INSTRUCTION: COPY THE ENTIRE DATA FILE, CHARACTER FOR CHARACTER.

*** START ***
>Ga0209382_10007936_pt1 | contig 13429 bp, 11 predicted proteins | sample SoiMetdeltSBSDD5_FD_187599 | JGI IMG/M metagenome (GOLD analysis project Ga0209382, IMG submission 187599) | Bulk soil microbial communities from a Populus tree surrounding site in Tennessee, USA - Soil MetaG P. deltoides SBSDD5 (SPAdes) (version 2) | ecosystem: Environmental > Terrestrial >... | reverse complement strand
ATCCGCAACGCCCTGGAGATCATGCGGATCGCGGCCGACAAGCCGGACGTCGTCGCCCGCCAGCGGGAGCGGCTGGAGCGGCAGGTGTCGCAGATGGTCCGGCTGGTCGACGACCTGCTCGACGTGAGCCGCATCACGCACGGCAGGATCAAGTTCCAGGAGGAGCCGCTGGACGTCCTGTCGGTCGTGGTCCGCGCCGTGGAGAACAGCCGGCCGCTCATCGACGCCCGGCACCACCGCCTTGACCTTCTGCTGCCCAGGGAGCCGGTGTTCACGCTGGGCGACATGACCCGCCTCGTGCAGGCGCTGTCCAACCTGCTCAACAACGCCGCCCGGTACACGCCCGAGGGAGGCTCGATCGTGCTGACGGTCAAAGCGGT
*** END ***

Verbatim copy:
>Ga0209382_10007936_pt1 | contig 13429 bp, 11 predicted proteins | sample SoiMetdeltSBSDD5_FD_187599 | JGI IMG/M metagenome (GOLD analysis project Ga0209382, IMG submission 187599) | Bulk soil microbial communities from a Populus tree surrounding site in Tennessee, USA - Soil MetaG P. deltoides SBSDD5 (SPAdes) (version 2) | ecosystem: Environmental > Terrestrial >... | reverse complement strand
ATCCGCAACGCCCTGGAGATCATGCGGATCGCGGCCGACAAGCCGGACGTCGTCGCCCGCCAGCGGGAGCGGCTGGAGCGGCAGGTGTCGCAGATGGTCCGGCTGGTCGACGACCTGCTCGACGTGAGCCGCATCACGCACGGCAGGATCAAGTTCCAGGAGGAGCCGCTGGACGTCCTGTCGGTCGTGGTCCGCGCCGTGGAGAACAGCCGGCCGCTCATCGACGCCCGGCACCACCGCCTTGACCTTCTGCTGCCCAGGGAGCCGGTGTTCACGCTGGGCGACATGACCCGCCTCGTGCAGGCGCTGTCCAACCTGCTCAACAACGCCGCCCGGTACACGCCCGAGGGAGGCTCGATCGTGCTGACGGTCAAAGCGGT